Lifecycle of research consists of planning, doing, publishing and reuse.

The articles on this website provide information on the processes behind research-based knowledge: the production, publication, and evaluation of research on the basis of reliable and responsible practices accepted in the research community. In order for science and research to benefit society, every stage of the research process must be carried out in a responsible manner.

Recent articles


Researched knowledge is impactful, promotes public understanding of science, lays the foundation for new innovations and supports decision-making – provided that it is disseminated and utilised in multiple languages.


In academic publishing, it is common to assume there is a clear division of labour between researchers and language professionals. However, making a clear distinction between content and language quality is far from straightforward.


Publishing gives researchers academic merit, but authorship brings also responsibility for the content of the publication.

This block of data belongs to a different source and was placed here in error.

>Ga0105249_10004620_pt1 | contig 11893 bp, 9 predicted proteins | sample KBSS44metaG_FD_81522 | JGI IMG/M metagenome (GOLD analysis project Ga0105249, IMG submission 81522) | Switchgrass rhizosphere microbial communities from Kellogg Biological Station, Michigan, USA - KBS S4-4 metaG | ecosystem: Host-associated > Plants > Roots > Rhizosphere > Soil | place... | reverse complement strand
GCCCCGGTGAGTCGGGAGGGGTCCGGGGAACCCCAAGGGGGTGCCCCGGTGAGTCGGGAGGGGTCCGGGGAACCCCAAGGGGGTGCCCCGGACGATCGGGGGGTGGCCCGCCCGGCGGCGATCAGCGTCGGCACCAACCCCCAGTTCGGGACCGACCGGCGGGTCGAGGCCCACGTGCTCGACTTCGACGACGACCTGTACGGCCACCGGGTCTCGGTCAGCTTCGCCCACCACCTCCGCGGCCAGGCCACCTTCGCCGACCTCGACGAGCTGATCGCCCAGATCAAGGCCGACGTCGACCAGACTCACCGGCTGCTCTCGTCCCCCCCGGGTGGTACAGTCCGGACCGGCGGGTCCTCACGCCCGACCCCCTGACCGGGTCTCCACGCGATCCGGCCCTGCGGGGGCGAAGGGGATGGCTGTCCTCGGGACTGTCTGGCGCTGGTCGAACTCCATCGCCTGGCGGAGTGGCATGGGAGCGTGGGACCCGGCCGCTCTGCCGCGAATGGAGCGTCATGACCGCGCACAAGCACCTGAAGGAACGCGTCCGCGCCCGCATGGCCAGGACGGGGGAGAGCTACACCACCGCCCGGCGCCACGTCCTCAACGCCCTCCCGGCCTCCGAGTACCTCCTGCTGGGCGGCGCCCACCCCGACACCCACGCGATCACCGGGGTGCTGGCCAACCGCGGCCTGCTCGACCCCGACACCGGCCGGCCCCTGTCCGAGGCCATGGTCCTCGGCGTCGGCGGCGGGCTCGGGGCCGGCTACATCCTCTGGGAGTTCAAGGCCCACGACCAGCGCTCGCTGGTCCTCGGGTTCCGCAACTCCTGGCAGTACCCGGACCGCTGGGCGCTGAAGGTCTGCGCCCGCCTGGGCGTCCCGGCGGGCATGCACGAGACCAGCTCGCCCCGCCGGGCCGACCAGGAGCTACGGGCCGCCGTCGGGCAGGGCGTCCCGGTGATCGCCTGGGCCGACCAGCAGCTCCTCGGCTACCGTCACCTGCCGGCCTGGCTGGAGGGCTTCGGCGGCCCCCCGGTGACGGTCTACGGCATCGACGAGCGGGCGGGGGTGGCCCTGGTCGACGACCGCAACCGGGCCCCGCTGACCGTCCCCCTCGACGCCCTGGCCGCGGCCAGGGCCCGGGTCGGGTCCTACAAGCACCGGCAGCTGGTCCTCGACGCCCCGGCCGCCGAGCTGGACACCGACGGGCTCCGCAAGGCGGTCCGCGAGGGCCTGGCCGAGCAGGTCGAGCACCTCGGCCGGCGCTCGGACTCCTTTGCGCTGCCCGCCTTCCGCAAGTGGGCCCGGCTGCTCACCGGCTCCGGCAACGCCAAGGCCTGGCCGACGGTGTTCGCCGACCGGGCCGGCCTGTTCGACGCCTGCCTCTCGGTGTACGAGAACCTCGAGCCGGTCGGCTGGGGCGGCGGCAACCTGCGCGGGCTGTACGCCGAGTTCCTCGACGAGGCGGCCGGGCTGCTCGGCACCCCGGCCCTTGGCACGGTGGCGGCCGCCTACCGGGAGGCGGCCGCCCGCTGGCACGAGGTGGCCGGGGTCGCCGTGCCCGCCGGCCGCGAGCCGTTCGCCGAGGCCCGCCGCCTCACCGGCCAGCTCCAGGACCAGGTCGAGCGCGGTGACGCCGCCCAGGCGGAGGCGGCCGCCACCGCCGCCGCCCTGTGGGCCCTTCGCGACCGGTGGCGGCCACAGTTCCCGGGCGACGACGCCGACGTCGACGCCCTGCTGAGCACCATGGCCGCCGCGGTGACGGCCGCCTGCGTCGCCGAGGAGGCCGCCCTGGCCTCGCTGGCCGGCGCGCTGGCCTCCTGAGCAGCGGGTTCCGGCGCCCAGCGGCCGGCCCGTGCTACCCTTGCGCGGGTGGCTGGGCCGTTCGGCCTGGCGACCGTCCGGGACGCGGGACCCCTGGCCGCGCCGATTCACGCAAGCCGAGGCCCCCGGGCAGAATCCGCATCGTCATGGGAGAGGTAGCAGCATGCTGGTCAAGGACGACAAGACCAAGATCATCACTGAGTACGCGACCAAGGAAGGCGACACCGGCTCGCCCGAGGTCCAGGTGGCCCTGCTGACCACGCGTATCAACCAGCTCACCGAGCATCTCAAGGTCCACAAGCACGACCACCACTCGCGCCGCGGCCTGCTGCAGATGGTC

Metropolia University of Applied Sciences has developed a facilitated publication workshop model to make research and development work easier for authors.

The traditional arenas for science communication are media publicity and non-fiction writing, with the latest addition of social media channels. Researchers’ science communication plans rarely include one major form of online publicity: Wikipedia.

Dealing with inappropriate feedback is not the individual’s responsibility: it involves the entire working community.


If a researcher wants their findings to have an impact, they have to consider their audience’s opinions, world-view, and the challenges they face. These things might not become clear by simply reporting, but rather by engaging in dialogue.


Ethical review is part of comprehensive and proactive research integrity, the aim of which is to anticipate ethical problems and risks.


Science education helps to boost children’s and adults’ science know-how. It means being familiar with science, research and their importance to society.


What things should be considered when thinking about publishing research data?


The European Accessibility Act brings e.g. e-books and the devices and software used to read them within the remit of accessibility regulation.


Metadata is condensed information about data, quick to browse and utilise.